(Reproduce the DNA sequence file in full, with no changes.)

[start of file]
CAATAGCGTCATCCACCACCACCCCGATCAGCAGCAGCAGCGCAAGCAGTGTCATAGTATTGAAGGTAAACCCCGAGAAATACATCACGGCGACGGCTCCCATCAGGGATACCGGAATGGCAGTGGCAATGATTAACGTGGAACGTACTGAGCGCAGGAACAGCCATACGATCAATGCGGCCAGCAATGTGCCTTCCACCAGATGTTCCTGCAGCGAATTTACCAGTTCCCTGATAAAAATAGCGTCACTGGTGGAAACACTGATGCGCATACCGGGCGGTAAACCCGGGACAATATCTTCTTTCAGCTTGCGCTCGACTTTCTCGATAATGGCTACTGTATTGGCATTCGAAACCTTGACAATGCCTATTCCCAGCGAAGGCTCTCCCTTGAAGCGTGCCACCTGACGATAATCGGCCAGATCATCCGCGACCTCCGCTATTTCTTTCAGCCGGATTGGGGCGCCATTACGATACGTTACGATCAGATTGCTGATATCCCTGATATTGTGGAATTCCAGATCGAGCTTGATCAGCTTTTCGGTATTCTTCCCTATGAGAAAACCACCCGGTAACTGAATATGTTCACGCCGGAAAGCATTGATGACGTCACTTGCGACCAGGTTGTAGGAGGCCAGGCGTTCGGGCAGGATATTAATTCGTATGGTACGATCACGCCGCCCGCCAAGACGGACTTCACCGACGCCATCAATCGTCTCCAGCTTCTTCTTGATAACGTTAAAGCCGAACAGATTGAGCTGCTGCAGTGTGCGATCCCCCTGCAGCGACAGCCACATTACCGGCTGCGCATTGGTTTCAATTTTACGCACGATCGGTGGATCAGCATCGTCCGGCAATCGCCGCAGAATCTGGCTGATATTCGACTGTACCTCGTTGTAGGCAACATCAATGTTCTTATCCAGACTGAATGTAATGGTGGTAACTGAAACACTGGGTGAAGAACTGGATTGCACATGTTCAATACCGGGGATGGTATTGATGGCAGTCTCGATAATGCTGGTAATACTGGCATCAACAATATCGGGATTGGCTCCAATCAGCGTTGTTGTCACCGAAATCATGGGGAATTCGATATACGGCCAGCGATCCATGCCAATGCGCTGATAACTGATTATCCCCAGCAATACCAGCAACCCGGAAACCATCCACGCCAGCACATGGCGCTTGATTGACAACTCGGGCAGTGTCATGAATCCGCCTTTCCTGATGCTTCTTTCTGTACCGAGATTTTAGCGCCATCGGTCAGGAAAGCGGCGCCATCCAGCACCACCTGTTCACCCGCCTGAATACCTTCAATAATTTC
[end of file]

CAATAGCGTCATCCACCACCACCCCGATCAGCAGCAGCAGCGCAAGCAGTGTCATAGTATTGAAGGTAAACCCCGAGAAATACATCACGGCGACGGCTCCCATCAGGGATACCGGAATGGCAGTGGCAATGATTAACGTGGAACGTACTGAGCGCAGGAACAGCCATACGATCAATGCGGCCAGCAATGTGCCTTCCACCAGATGTTCCTGCAGCGAATTTACCAGTTCCCTGATAAAAATAGCGTCACTGGTGGAAACACTGATGCGCATACCGGGCGGTAAACCCGGGACAATATCTTCTTTCAGCTTGCGCTCGACTTTCTCGATAATGGCTACTGTATTGGCATTCGAAACCTTGACAATGCCTATTCCCAGCGAAGGCTCTCCCTTGAAGCGTGCCACCTGACGATAATCGGCCAGATCATCCGCGACCTCCGCTATTTCTTTCAGCCGGATTGGGGCGCCATTACGATACGTTACGATCAGATTGCTGATATCCCTGATATTGTGGAATTCCAGATCGAGCTTGATCAGCTTTTCGGTATTCTTCCCTATGAGAAAACCACCCGGTAACTGAATATGTTCACGCCGGAAAGCATTGATGACGTCACTTGCGACCAGGTTGTAGGAGGCCAGGCGTTCGGGCAGGATATTAATTCGTATGGTACGATCACGCCGCCCGCCAAGACGGACTTCACCGACGCCATCAATCGTCTCCAGCTTCTTCTTGATAACGTTAAAGCCGAACAGATTGAGCTGCTGCAGTGTGCGATCCCCCTGCAGCGACAGCCACATTACCGGCTGCGCATTGGTTTCAATTTTACGCACGATCGGTGGATCAGCATCGTCCGGCAATCGCCGCAGAATCTGGCTGATATTCGACTGTACCTCGTTGTAGGCAACATCAATGTTCTTATCCAGACTGAATGTAATGGTGGTAACTGAAACACTGGGTGAAGAACTGGATTGCACATGTTCAATACCGGGGATGGTATTGATGGCAGTCTCGATAATGCTGGTAATACTGGCATCAACAATATCGGGATTGGCTCCAATCAGCGTTGTTGTCACCGAAATCATGGGGAATTCGATATACGGCCAGCGATCCATGCCAATGCGCTGATAACTGATTATCCCCAGCAATACCAGCAACCCGGAAACCATCCACGCCAGCACATGGCGCTTGATTGACAACTCGGGCAGTGTCATGAATCCGCCTTTCCTGATGCTTCTTTCTGTACCGAGATTTTAGCGCCATCGGTCAGGAAAGCGGCGCCATCCAGCACCACCTGTTCACCCGCCTGAATACCTTCAATAATTTC